I'm inspired by Katie Cunningham's blog post "looking back and looking forward" to review my year and the prospects for 2015.



Most of the code I wrote this year was open source Python for MongoDB: Bernie Hackett and I shipped PyMongo 2.7, and we began an overhaul of PyMongo to correct its regrettable designs, which we'll release in a couple months as PyMongo 3.0.

I made two versions of Motor, my non-blocking MongoDB driver for Tornado. Motor 0.2 was a near-rewrite of the driver, while Motor 0.3 was a more routine set of improvements.

I spent a large part of the year specifying logic in YAML and English instead of Python: I wrote the Server Discovery And Monitoring Spec to standardize how all MongoDB drivers talk to clusters of database servers.

For the first time, I added a feature to the Python standard library: I wrote a set of queue classes for asyncio, which shipped with Python 3.4 in March.


I spoke at some neat conferences: PyCon, OSCON, MongoDB World. I lost my nervousness and had fun, even on the big PyCon stage. The foremost conference in my affections this year, as always, was Open Source Bridge. It's put on by the Stumptown Syndicate, whose mission is to "create resilient, radically inclusive tech and maker communities that empower positive change." The generosity of that statement is really put into practice at the conference.


To my surprise, I had a good time mentoring three young coders. In the year previous, I'd done all I could to shirk my responsibilities as a mentor, and the result was predictable: I failed at mentorship and everyone was mad at me. This year I turned it around. I guided a pair of interns as they contributed to the high-performance Monary driver. They weren't just successful at improving Monary—they got a talk into a local Python conference, and decided to work at MongoDB full time when they graduate. When my interns went back to school I was assigned a talented new hire to continue the project. She was just as productive as my interns had been, and presented her work to a data science conference.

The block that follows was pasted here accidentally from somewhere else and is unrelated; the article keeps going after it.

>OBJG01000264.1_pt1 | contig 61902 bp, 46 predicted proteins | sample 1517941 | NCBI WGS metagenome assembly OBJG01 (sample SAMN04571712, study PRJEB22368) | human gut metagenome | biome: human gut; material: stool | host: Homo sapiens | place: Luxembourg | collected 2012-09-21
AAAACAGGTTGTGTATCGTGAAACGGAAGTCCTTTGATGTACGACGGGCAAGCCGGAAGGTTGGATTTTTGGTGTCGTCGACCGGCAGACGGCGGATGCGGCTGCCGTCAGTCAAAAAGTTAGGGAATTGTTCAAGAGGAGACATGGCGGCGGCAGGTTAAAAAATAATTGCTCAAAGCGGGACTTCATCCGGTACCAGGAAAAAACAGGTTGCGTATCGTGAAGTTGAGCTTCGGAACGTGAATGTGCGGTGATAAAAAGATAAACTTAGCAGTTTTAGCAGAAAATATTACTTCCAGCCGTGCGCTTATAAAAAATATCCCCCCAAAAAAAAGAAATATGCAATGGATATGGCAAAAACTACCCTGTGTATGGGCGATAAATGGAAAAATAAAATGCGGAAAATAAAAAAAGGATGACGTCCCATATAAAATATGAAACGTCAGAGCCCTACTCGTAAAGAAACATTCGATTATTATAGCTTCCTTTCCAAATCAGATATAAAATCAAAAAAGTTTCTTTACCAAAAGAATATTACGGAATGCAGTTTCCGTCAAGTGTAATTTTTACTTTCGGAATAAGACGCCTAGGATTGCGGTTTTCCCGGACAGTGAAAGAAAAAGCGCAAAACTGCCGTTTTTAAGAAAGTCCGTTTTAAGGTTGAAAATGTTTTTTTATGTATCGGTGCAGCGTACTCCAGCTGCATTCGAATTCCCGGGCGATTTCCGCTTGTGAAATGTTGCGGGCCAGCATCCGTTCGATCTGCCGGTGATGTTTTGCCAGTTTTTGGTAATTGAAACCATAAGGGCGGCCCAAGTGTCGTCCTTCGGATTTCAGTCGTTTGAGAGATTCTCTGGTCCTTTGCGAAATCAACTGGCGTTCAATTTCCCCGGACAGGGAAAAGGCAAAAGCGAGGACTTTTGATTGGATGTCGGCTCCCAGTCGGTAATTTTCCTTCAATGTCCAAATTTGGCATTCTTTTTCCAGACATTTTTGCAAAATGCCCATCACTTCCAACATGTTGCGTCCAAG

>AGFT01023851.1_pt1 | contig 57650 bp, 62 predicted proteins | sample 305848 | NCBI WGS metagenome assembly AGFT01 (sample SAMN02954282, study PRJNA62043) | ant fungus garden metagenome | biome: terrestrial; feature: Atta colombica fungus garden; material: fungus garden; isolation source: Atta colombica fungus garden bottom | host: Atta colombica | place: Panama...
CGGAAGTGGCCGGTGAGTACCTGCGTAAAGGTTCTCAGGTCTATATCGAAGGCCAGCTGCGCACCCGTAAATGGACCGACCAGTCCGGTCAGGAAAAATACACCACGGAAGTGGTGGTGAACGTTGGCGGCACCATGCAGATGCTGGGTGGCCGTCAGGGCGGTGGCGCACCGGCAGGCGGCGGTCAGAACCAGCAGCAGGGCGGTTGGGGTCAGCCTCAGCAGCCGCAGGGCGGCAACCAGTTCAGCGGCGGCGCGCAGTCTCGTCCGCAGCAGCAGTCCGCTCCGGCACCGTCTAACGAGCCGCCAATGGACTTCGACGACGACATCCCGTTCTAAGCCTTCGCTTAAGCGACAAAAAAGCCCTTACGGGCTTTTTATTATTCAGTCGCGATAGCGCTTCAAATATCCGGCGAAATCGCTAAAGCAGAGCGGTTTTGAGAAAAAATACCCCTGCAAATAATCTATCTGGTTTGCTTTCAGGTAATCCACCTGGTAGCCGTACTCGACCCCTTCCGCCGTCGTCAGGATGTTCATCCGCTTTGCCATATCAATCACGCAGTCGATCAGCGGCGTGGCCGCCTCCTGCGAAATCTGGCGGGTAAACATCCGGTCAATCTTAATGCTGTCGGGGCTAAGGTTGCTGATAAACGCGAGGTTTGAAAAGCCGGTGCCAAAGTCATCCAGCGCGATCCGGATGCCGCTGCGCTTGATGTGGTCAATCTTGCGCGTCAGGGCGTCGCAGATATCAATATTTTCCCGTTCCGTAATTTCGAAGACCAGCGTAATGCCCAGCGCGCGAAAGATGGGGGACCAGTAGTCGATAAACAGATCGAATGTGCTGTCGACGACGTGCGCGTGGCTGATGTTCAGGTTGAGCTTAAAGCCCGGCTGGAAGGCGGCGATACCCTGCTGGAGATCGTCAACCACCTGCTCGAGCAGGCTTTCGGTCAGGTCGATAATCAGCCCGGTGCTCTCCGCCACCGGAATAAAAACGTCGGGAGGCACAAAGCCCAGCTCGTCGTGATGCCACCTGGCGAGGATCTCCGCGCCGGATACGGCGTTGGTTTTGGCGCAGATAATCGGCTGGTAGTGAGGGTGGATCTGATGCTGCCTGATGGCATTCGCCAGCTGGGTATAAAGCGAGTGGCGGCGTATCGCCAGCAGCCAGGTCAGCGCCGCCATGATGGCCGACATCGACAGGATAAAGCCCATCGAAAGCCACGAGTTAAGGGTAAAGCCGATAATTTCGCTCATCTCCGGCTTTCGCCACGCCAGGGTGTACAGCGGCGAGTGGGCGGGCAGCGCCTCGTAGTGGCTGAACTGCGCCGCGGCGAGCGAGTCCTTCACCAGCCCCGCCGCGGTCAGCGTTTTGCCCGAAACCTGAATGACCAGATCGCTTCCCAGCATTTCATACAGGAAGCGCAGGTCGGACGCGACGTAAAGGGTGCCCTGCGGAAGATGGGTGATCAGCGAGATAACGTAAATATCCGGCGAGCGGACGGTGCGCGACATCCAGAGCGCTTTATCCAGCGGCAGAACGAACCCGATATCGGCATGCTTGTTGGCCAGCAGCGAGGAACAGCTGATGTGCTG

I had not expected to feel so fulfilled by these junior coders' achievements. I've had to update how I see myself: what I care about, what my purpose is. For years I've resisted roles that take time from my own coding, but now I've tasted the fruit of leadership. I'm going to speak about this at PyTennessee in February and write about it soon.


My Zen practice is developing similarly: my teacher Enkyo Roshi asked me to be the Village Zendo's shuso, the "practice leader", this winter. So far, my duties have been mainly logistical, and not too strenuous. But over the next three months I'll help set the agenda for our temple, and in March I'll give my first dharma talk. The group will test me in dharma combat. If I pass, I'll be a senior student in our sangha and a regular speaker on Zen. The same way that my role as an individual coder is ending at work, my self-focused practice is over, replaced by practicing for the sake of my community.


With all this excitement, I had to put some pursuits on hold. I took just a handful of good photos this year, and read hardly any good books. My one trip abroad was so abbreviated that I flew all the way to Taipei and only spent one day sightseeing.


Writing and Speaking

What's 2015 about? I'm already committed to a frightening volume of writing and speaking: I'm giving two talks at PyCon and I hope to speak at MongoDB World and Open Source Bridge again. I also have the intimidating assignment of a chapter in the Architecture of Open Source Applications series. Fortunately, I have a very smart coauthor.


I'll keep writing open source Python at MongoDB. We're going to release an overhauled PyMongo and say goodbye to five years of accumulated cruft. The current PyMongo is a very high-quality codebase, but the anguish of maintaining that level of quality despite all its baggage is not something I'll miss. Motor, meanwhile, will gain superpowers: it won't just support Tornado, but also asyncio, and perhaps even Twisted. If I achieve this Python async trifecta, expect me to brag about it at length.

I want to make a big contribution to a non-MongoDB Python package this year. Much like I added queues to asyncio in 2014, I'm going to add locks and queues to Tornado. The synchronization primitives currently living in my Toro package will become part of Tornado.


Despite all these Python commitments, 2015 will be the year I become bilingual. The plan is, I'm going to become sufficiently expert in C that I can join MongoDB's C Driver team, perhaps even lead it. Like my other plans, this one is intimidating. I'll need a great mentor, and I'm lucky to have one: our current C driver developer Jason Carey has agreed to show me the ropes. Wish me luck.


I have a great Zen mentor too: Enkyo Roshi has for some reason decided that I should become a senior Zen student this year, and I have to trust she knows what she's doing. If all goes well, I'll start giving dharma talks at the Village Zendo and at Sing Sing this year. I have a lot of opinions about Zen, but that won't amount to much when it comes time to speak. So please, wish me luck with this, too.